Parts of Asia and Africa have been affected by civil wars, forcing the inhabitants to leave their homelands and look for safe places where to stay.
You may have heard of Syria, or Libya, and there my conspiracist side comes alive.
These were countries with dictatorships, and oil.
Some western countries decided to help the rebels and fight against the regimes, for humanitarian purposes only, and what followed was chaos.
Libya is currently divided into areas that are managed either by the new government or independent militia groups.
Meanwhile, the Islamic State threatens parts of Sub-Saharan Africa, both the West (mostly Christian) and the East (mostly Muslim).
In case of political instability, or civil wars, many people seek shelter in other countries. Most of the time, they flee to neighboring countries. Sometimes, refugees look for protection in a place farther from home. It could be for the better living conditions, perhaps to avoid being persecuted for their religion or ethnicity, or they may have relatives in that distant country they plan to reach.
Yet, not all those who come to Europe are recognized as refugees. It takes months for the requests for asylum to be checked, and at least half of them are rejected as they don’t fit the requirements.
Those who were rejected turn into illegal migrants. They often can’t be deported as there are no agreements with their home countries, making detention centers useless. Many will just wander in the city, earn a living by engaging in criminal activities, panhandling or working as farmhands for a wage that’s way below the minimum. Women will often rely on prostitution.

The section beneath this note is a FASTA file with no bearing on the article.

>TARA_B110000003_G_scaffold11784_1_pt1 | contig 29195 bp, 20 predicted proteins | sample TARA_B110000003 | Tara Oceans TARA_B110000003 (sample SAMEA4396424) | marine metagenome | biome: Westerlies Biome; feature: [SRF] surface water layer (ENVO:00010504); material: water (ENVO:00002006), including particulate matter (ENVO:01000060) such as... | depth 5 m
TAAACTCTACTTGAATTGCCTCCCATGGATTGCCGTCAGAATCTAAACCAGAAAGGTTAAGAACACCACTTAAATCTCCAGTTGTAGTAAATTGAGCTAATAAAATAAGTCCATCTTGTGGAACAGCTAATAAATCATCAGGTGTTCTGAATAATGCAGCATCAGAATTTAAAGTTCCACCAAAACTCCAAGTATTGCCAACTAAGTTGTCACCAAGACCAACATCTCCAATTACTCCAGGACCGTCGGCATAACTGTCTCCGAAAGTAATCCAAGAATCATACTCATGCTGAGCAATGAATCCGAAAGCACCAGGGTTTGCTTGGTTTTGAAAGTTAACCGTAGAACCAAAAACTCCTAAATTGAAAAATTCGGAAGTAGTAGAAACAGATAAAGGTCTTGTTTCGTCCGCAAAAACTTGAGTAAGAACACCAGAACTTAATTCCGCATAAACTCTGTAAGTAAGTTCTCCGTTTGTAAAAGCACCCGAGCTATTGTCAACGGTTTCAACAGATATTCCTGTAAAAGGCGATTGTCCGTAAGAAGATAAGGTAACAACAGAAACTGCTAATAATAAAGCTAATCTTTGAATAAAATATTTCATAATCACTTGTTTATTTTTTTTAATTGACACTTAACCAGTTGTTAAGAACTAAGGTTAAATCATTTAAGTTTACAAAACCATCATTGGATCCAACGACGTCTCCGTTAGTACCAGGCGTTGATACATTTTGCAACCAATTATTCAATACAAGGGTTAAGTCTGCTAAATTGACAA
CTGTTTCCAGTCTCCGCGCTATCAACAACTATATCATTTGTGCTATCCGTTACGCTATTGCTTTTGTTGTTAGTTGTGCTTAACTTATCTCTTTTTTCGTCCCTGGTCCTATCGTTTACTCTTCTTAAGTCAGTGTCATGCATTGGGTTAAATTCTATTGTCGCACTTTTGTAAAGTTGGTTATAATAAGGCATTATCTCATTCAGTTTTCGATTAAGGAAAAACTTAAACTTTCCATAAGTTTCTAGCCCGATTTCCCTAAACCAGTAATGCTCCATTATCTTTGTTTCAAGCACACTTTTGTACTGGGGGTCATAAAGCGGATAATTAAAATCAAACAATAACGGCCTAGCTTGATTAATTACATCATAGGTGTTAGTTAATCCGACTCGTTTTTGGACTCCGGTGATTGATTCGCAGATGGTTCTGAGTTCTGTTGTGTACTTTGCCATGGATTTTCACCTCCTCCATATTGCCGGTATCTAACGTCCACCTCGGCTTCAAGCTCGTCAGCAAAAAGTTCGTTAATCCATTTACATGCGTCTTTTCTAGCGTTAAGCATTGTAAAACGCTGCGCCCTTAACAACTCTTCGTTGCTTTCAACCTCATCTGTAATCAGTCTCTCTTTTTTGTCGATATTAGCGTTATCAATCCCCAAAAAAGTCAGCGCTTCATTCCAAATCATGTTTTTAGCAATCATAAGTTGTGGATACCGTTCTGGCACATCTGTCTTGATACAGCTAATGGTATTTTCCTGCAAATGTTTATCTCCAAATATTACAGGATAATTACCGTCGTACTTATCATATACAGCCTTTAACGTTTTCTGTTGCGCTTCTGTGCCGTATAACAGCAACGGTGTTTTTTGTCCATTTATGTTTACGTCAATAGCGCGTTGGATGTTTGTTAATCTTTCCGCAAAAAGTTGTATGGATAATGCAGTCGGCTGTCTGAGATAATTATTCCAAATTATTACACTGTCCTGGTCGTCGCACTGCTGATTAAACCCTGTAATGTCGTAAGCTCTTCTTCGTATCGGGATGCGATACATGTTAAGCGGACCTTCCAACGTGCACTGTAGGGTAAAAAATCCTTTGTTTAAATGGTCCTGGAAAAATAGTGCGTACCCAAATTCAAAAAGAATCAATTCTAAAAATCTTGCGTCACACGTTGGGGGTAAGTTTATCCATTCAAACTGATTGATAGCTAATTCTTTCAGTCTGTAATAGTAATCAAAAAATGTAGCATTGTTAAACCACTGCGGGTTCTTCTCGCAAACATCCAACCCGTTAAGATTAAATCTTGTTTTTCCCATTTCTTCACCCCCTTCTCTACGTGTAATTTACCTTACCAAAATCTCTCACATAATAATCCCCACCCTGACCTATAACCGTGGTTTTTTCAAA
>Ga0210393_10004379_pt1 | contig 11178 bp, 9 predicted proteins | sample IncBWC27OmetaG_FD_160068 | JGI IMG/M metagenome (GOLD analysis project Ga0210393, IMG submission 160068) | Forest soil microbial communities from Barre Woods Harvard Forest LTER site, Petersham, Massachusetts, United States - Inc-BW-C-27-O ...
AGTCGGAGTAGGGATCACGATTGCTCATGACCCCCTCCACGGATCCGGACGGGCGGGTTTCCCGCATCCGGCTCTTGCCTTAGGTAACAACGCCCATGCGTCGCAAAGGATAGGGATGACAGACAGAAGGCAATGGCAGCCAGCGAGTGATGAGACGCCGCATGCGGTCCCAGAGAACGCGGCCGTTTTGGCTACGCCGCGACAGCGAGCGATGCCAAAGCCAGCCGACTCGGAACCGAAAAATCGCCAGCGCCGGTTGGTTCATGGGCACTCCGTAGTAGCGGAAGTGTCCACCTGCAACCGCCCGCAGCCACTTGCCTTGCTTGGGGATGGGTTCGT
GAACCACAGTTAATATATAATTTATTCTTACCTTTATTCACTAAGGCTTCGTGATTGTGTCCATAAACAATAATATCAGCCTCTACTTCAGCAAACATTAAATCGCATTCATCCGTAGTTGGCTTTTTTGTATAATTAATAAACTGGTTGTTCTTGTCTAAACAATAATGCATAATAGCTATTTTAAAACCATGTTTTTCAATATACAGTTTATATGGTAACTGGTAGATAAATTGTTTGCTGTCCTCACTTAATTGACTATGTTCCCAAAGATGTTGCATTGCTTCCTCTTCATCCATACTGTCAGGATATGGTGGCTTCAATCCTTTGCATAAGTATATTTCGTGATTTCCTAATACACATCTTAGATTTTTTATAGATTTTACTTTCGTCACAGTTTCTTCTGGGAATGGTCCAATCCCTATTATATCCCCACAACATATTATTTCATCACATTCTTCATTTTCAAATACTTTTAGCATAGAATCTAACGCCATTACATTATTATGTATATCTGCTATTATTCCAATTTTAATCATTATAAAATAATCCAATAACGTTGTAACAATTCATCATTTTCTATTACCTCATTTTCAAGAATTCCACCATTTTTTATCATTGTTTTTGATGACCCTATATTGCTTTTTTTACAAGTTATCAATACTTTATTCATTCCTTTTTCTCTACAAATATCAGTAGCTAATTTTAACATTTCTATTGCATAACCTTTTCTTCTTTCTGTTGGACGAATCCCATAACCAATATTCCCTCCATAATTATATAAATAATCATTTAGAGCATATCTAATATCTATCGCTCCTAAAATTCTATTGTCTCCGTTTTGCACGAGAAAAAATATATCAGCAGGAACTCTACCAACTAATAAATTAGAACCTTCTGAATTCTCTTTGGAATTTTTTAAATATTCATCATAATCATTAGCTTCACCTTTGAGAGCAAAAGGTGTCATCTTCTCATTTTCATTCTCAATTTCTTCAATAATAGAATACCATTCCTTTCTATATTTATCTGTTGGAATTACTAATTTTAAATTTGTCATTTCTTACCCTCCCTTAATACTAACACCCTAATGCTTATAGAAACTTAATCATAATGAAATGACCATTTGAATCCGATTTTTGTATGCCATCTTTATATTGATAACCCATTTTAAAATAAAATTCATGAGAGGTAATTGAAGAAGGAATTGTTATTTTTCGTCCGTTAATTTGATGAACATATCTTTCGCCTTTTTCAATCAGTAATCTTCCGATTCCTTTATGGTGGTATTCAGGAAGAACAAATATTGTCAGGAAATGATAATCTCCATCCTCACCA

The lucky ones, those who were given asylum or a temporary protection status, would be hosted by private structures which offered room and board in exchange for money.
Despite the reward for each guest was high, several structures provided very poor services. An infamous case was of migrants complaining about food, allegedly rotten, that was served. Propaganda made these people look like spoiled kids and it took a while for the majority of Italians to realize their complaints were reasonable, and that it wasn’t their fault if the private structures were greedy and turned a humanitarian cause into a lucrative business.
Moreover, the structures were supposed to offer services that would enable the guests to merge with society, from Italian classes to volunteering, or vocational training to enter the world of employment.
Mainstream news are never about the success stories, but I sometimes read articles on Facebook or see these people working legally. At the same time, I see many Africans hanging out in parks, doing nothing, that make the stereotype of “being lazy” skyrocket. However, I don’t think they can really be blamed if the hosting country is unable to provide the activities needed for integration.
The youth unemployment rate in Southern Europe is very high. In Italy, one young person out of three doesn’t have an occupation. Most Italians stay home, unlike migrants, so most people believe the problem is only within the minority, because that’s all they can see.
This post was long, but hopefully not too boring.
The migrant crisis made things worse, but again, you can tell propaganda enhanced intolerance by exploiting the situation.
I have good news, though. Now the focus is no longer towards the migrants, but those who carry them here, but that would mean talking of politics and I’d rather avoid that now.
Does your country also experience huge flows of migrants and refugees?